Highsmith’s novel is based off of a few experiences she had. One of these experiences, very similar to the beginning of both the novel and movie, included meeting the married Kathleen Wiggins Senn at Bloomingdales during the Christmas of 1948. Senn was described as a “blondish and elegant” woman, much like Carol in the novel and film. One of Highsmith’s former lovers, Ginnie Catherwood, also gave her the inspiration to write the character of Carol. Therese’s character, as Highsmith recalled in one of her notebooks, was based from Highsmith’s “own bones”, according to The Los Angeles Times. The novel, published in 1952, was published under the pseudonym, Clarie Morgan. In 1990, after the book had achieved a great deal of success, Highsmith republished it with her own name and changed the title to Carol, which also became the name of the film adaptation released on December 17, 2015.

The film stars Cate Blanchett as Carol and Rooney Mara as Therese. Sarah Paulson, Jake Lacy, and Kyle Chandler also play minor roles in the film. Carol was nominated for five Golden Globes and and six Academy Awards in 2016.

The trailer can be found here:


4.Love, Simon directed by Greg Berlanti, based on Simon vs. The Homo Sapiens Agenda by Becky Albertalli

Simon vs. The Homo Sapiens Agenda was published in 2015 by Balzer + Bray and is Becky Albertalli’s debut novel. A Plus interviewed Albertalli regarding the inspiration behind her successful novel. “When I think back to what I consider to be my biggest influencers,” she says, “the books that made me want to write, I’m thinking The Perks of Being a Wallflower and also an Australian YA author named Jaclyn Moriarty who’s written YA classics — they’re like cult favorites. Those are the stories that I connected with as a reader and the aspect of them I most connected with was just the characters feeling real, like real people I could know. I could find these moments in those stories where I didn’t realize anyone else had those thoughts that I had and they made me feel a lot less alone. I think that has always been at the heart of my process — or like that’s my goal, that’s what I try to write towards. To create characters who feel like real people, and not just like descriptions and characteristics on a page.”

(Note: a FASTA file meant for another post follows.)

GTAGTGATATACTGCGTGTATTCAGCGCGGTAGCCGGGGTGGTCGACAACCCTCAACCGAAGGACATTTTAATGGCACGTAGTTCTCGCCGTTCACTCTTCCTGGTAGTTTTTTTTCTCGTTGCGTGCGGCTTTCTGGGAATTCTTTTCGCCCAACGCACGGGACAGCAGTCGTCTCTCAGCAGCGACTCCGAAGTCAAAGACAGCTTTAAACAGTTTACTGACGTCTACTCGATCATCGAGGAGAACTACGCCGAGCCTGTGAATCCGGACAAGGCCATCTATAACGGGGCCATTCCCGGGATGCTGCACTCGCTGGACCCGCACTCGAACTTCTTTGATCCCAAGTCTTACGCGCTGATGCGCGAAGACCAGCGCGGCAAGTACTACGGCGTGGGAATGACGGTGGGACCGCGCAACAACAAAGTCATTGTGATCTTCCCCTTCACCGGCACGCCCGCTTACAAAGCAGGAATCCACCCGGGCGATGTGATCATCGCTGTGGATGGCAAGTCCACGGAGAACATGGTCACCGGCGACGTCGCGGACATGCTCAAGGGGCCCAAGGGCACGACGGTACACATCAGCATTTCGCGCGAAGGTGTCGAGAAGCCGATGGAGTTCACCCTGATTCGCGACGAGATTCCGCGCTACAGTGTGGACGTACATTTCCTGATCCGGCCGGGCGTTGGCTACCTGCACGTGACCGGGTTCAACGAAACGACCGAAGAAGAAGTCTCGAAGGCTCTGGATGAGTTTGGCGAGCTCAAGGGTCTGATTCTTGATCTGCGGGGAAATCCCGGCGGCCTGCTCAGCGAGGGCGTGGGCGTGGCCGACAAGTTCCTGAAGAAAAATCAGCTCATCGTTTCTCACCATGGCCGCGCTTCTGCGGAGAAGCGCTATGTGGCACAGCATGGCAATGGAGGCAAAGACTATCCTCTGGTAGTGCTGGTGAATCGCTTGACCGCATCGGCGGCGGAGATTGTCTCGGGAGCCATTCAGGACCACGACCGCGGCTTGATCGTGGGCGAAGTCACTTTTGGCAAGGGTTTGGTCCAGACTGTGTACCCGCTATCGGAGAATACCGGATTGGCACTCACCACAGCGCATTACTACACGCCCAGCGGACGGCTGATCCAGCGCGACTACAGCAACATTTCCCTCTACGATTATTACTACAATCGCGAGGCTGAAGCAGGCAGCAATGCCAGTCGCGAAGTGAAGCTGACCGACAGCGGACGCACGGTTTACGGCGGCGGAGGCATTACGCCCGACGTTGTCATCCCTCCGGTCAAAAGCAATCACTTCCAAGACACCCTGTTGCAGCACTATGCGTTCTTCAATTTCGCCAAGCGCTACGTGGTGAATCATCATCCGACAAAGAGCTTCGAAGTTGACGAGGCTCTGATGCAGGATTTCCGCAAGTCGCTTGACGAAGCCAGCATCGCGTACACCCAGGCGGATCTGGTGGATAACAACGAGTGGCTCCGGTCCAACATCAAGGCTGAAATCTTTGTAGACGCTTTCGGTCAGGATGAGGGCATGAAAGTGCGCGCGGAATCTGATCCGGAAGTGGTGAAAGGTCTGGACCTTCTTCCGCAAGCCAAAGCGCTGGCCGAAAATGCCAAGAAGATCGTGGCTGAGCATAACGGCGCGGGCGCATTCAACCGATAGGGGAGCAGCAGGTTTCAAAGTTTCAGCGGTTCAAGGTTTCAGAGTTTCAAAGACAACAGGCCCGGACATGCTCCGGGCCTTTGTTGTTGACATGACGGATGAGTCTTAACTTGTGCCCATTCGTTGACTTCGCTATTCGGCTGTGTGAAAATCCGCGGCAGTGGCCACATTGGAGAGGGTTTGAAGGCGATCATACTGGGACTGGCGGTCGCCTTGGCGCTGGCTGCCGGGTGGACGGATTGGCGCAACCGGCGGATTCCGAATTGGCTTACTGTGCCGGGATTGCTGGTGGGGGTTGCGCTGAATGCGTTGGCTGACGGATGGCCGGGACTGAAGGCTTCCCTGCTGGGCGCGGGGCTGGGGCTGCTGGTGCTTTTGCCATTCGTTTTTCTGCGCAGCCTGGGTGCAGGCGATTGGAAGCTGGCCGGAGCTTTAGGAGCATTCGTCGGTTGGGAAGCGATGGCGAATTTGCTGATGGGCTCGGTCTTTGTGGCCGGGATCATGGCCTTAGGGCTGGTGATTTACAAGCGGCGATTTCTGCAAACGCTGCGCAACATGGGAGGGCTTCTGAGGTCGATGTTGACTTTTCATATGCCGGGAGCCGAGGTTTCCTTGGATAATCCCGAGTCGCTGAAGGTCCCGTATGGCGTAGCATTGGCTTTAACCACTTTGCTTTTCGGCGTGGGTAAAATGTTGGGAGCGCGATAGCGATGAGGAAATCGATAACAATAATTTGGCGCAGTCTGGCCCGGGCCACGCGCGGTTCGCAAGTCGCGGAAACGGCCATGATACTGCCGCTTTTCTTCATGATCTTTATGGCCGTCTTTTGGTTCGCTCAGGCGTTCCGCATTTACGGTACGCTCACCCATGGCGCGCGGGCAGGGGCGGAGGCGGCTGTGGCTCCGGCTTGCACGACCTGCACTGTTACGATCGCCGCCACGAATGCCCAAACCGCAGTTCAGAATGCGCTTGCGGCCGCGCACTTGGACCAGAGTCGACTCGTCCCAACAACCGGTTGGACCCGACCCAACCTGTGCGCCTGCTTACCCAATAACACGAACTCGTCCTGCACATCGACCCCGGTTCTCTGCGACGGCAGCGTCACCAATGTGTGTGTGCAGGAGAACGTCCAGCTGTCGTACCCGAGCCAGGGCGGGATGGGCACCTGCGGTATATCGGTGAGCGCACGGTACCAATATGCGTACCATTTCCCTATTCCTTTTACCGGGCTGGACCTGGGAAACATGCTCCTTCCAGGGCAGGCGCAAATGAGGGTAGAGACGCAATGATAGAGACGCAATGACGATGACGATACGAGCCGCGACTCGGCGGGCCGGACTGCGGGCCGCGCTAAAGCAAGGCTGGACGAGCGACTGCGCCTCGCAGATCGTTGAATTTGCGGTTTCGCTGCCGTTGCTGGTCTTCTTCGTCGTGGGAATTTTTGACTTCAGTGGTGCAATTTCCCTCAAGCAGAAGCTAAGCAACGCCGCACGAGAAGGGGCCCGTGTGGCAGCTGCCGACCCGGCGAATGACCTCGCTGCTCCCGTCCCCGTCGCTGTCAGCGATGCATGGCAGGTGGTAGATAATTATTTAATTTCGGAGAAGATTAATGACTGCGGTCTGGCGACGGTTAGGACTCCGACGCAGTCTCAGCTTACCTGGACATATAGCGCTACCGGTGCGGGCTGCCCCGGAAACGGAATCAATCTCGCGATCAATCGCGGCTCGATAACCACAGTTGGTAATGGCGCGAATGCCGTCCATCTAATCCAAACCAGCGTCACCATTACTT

Rotten Tomatoes says this about Love, Simon: “Everyone deserves a great love story. But for seventeen-year old Simon Spier it’s a little more complicated: he’s yet to tell his family or friends he’s gay and he doesn’t actually know the identity of the anonymous classmate he’s fallen for online. Resolving both issues proves hilarious, terrifying and life-changing. Directed by Greg Berlanti (Riverdale, The Flash, Supergirl), written by Isaac Aptaker & Elizabeth Berger (This is Us), and based on Becky Albertalli’s acclaimed novel, LOVE, SIMON is a funny and heartfelt coming-of-age story about the thrilling ride of finding yourself and falling in love.” The film was released on March 16, 2018 and stars Nick Robinson as Simon, Jennifer Garner as Emily, Josh Duhamel as Jack, and Katherine Langford as Leah.

The novel, Simon vs. the Homo Sapiens Agenda, won the William C. Morris Award, which is given to a book written for young adults by a previously unpublished author.

The trailer can be found here: 


5.The Danish Girl directed by Tom Hooper, based on Man into Woman: The First Sex Change by Lili Elbe

The Danish Girl is based off of the true story of Lili Elbe, born with the name Einar Wegener in 1882 in Vejle, Denmark. Wegner first realized that he was transender when Anna Larssen missed a meeting to model for Wegners’s wife, Gerda in 1908. Larssen suggested that Wegner dress up in women’s clothing and fill in for her. Wegner began to pose for his wife on an ongoing basis, and after a few years, he began to dress as a woman on a regular basis outside of being his wife’s model.Man into Woman: The First Sex Change is Elbe’s recollection of her experiences.

The Danish Girl follows Lili, played by Eddie Redmayne, on the journey to becoming herself as she undergoes sex reassignment surgeries and navigates the unforgiving social situations of the early 1900’s.

The film stars Eddie Redmayne as Einar and Lili, Alicia Wikander as Gerda, and Amber Heard as Ulla (a character based on Anna Larssen).

The film has been nominated for two Screen Actors Guild Awards where Alicia Wikander won Outstanding Performance by a Female Actor in a Supporting Role, three Golden Globes, and four Academy Awards in 2016 where Alicia Wikander won Best Performance by an Actress in a Supporting Role.

The trailer can be found here:

Both in print and on screen, these pieces of art have been able to tell their stories of LGBTQ+ reality. What adaptations do you consider great successes?